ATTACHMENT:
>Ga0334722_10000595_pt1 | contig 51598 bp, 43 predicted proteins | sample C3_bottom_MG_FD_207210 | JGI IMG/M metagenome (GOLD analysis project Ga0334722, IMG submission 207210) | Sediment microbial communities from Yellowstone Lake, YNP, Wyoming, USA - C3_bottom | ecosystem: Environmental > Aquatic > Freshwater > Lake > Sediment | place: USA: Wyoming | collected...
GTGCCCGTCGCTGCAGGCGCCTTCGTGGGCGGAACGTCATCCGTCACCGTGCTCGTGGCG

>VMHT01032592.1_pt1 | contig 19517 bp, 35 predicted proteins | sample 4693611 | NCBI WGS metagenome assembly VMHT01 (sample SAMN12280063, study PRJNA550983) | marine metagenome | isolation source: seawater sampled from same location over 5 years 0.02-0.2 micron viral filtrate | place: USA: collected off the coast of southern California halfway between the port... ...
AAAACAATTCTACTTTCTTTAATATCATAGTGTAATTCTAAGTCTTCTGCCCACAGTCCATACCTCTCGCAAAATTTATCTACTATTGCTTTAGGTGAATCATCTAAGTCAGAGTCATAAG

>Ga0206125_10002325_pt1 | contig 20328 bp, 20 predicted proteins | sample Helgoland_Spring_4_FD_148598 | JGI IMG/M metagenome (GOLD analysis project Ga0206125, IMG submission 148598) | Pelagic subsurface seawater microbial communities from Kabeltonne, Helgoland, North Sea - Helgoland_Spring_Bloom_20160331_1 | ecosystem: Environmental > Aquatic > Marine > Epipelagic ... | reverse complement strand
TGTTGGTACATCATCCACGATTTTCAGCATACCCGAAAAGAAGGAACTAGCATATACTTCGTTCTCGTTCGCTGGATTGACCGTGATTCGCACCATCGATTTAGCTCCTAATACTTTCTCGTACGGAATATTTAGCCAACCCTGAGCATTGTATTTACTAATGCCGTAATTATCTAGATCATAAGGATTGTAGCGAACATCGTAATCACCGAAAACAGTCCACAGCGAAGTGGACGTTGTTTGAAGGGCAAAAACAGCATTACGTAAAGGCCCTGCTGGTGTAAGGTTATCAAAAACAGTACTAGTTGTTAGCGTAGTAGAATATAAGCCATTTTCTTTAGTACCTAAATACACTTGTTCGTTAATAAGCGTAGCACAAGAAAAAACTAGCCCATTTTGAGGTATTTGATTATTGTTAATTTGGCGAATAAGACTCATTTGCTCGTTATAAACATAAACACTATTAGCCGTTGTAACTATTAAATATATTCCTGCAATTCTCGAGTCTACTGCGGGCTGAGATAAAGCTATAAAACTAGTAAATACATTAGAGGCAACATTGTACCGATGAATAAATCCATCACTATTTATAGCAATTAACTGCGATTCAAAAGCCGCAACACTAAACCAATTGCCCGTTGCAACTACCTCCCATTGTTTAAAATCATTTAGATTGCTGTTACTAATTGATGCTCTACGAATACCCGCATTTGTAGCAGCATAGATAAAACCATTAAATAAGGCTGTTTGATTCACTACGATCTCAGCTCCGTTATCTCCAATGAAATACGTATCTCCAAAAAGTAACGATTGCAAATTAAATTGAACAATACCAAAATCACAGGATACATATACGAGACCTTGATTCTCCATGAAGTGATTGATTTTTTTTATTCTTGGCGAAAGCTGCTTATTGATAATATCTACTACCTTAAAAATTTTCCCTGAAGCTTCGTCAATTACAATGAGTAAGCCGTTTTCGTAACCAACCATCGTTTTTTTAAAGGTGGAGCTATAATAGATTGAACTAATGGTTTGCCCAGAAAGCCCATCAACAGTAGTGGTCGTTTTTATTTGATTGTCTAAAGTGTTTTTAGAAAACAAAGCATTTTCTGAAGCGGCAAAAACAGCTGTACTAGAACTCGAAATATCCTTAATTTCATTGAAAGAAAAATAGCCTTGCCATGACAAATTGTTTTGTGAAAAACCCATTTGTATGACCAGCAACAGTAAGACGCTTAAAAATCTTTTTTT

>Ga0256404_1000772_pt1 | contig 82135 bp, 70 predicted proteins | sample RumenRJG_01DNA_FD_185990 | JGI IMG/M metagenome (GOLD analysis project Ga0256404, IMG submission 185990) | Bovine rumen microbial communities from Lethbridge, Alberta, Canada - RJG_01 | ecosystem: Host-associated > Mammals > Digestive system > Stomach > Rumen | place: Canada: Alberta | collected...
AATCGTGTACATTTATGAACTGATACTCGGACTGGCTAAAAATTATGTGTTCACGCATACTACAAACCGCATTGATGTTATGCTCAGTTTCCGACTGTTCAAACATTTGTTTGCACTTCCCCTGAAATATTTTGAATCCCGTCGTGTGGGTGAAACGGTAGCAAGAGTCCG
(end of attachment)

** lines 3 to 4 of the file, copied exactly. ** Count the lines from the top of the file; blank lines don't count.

>VMHT01032592.1_pt1 | contig 19517 bp, 35 predicted proteins | sample 4693611 | NCBI WGS metagenome assembly VMHT01 (sample SAMN12280063, study PRJNA550983) | marine metagenome | isolation source: seawater sampled from same location over 5 years 0.02-0.2 micron viral filtrate | place: USA: collected off the coast of southern California halfway between the port... ...
AAAACAATTCTACTTTCTTTAATATCATAGTGTAATTCTAAGTCTTCTGCCCACAGTCCATACCTCTCGCAAAATTTATCTACTATTGCTTTAGGTGAATCATCTAAGTCAGAGTCATAAG